> This is only true if the bandwidth is determined in the
> as happens with a DSP demodulation. Since most amateur
> set the demodulated bandwidth with a crystal or mechanical
> early in the IF, the noise bandwidth is effected by the
> noise of
> the IF system (particularly the last IF stage) and is
> of the RF "window." The effect is more significant with
> signals as the IF stages will tend to run "wide open" and
> noise will be maximum.
That's true, and is often why you need a bit more headroom
than expected with narrow filters.
The major point is the narrow bandwidth means you must have
more gain and that additional gain must be added in a way
that, if it does anything, improves the noise figure.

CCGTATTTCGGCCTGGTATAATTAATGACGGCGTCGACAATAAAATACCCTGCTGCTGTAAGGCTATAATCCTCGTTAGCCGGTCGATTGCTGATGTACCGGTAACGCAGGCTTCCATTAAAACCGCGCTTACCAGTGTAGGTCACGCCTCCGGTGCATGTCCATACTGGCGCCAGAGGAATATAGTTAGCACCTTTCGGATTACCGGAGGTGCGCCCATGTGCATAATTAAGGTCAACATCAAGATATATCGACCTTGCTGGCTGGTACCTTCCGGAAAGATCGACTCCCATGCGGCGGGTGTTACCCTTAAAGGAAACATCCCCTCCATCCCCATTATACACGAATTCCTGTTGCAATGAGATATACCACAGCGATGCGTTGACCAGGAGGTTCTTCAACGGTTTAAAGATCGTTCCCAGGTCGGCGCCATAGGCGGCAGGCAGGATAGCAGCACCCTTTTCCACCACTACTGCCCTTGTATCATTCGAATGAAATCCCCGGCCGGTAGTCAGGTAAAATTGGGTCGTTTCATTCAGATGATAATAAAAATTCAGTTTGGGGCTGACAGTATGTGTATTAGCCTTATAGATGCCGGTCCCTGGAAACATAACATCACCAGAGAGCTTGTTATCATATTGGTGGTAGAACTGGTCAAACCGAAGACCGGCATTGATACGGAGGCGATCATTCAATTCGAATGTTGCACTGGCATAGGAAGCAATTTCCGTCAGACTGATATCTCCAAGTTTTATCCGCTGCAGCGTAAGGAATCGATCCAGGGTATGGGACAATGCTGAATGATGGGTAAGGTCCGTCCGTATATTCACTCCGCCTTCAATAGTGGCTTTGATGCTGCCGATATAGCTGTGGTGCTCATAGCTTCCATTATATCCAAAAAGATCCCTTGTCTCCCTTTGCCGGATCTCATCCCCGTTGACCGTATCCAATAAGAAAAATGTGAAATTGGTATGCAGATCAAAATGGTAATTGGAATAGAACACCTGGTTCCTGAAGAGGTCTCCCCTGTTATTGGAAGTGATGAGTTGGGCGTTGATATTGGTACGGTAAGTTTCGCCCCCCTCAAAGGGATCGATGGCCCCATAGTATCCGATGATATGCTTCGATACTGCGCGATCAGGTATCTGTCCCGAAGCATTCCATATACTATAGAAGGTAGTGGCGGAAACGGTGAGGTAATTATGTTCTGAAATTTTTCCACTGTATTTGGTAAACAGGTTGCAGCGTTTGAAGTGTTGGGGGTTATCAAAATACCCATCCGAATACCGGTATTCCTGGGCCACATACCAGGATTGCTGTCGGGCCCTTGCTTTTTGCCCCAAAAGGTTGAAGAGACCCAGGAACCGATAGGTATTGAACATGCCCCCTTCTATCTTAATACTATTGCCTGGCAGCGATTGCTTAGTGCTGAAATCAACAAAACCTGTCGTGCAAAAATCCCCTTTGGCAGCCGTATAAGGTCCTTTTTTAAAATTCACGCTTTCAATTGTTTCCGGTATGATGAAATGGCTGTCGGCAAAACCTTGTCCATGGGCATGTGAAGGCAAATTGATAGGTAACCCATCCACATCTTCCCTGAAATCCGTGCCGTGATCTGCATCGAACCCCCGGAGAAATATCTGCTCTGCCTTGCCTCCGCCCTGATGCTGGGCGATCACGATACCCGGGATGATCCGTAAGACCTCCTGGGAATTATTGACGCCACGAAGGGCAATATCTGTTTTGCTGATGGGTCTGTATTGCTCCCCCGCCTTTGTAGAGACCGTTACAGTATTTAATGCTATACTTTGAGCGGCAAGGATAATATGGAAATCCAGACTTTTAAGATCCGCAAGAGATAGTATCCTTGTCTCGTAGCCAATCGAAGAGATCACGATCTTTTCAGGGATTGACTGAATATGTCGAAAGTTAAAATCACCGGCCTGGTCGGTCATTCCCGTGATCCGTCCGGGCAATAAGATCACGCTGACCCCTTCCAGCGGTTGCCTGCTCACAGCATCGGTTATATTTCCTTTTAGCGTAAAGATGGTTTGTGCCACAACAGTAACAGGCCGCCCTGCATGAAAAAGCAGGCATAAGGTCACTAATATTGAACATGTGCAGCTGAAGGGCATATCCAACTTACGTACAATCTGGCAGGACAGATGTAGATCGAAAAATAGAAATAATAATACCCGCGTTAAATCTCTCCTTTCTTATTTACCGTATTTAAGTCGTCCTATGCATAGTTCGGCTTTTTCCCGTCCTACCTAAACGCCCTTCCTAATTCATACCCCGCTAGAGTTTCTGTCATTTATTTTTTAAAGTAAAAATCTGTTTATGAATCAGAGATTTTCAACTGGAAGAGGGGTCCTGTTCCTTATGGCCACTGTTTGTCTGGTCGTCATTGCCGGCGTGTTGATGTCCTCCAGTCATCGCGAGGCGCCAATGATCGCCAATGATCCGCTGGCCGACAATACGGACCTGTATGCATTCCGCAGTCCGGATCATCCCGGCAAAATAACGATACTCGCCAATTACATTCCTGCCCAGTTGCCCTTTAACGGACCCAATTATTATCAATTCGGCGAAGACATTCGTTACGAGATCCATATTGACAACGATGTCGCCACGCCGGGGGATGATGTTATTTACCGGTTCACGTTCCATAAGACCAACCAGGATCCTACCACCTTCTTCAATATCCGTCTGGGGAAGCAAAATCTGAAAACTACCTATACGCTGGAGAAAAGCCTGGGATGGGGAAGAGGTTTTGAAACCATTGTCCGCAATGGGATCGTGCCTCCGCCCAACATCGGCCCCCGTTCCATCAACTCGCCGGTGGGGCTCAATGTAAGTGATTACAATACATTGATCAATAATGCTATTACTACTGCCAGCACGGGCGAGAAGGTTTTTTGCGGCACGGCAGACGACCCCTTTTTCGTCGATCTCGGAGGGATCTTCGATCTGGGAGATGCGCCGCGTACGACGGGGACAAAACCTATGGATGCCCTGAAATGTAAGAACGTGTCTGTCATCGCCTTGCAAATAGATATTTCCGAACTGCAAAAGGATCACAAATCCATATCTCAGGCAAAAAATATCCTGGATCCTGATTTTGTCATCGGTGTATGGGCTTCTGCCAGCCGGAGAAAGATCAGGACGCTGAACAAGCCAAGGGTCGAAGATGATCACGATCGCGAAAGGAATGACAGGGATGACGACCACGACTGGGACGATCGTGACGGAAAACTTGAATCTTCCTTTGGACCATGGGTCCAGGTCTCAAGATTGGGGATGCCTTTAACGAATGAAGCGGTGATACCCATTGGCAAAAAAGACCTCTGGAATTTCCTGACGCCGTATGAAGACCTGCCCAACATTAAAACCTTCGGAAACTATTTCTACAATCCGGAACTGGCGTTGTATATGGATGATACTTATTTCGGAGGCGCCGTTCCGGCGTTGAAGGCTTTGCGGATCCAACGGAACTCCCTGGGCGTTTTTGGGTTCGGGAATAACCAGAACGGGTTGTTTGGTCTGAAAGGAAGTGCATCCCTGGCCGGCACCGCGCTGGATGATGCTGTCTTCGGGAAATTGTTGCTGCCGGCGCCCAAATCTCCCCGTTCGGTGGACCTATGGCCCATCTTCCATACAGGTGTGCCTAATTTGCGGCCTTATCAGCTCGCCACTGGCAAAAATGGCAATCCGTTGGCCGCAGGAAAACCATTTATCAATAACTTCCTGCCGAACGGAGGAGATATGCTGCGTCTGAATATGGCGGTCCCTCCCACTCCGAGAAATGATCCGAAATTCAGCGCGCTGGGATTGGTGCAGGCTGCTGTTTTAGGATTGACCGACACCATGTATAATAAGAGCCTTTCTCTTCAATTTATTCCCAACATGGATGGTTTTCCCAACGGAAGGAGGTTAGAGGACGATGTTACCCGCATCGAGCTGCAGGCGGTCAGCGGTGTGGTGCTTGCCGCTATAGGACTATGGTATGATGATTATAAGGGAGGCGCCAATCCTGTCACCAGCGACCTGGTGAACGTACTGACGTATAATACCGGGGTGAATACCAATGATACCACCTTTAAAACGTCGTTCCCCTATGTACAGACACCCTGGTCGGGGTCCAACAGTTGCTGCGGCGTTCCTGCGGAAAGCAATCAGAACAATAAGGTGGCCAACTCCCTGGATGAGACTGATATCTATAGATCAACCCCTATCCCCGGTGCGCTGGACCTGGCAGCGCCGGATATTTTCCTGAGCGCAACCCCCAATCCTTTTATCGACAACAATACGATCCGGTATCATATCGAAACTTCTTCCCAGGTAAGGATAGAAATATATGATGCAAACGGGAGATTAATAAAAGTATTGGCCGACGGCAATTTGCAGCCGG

As I recall (but I might be mistaken) the original post
implied there wasn't any gain difference, but there is a
huge difference between a voltage follower and a
transformer. 20-30dB typically, and that's a heap of gain to
make up later without hurting NF.
I'm sure there are cases where a transformer works, but in
our applications (especially with a compact directional
array) that 20dB or more gain is almost always necessary. Of
course you could get some of it later.
There are often many ways to do the same thing and no single
best choice when it comes to something like this.
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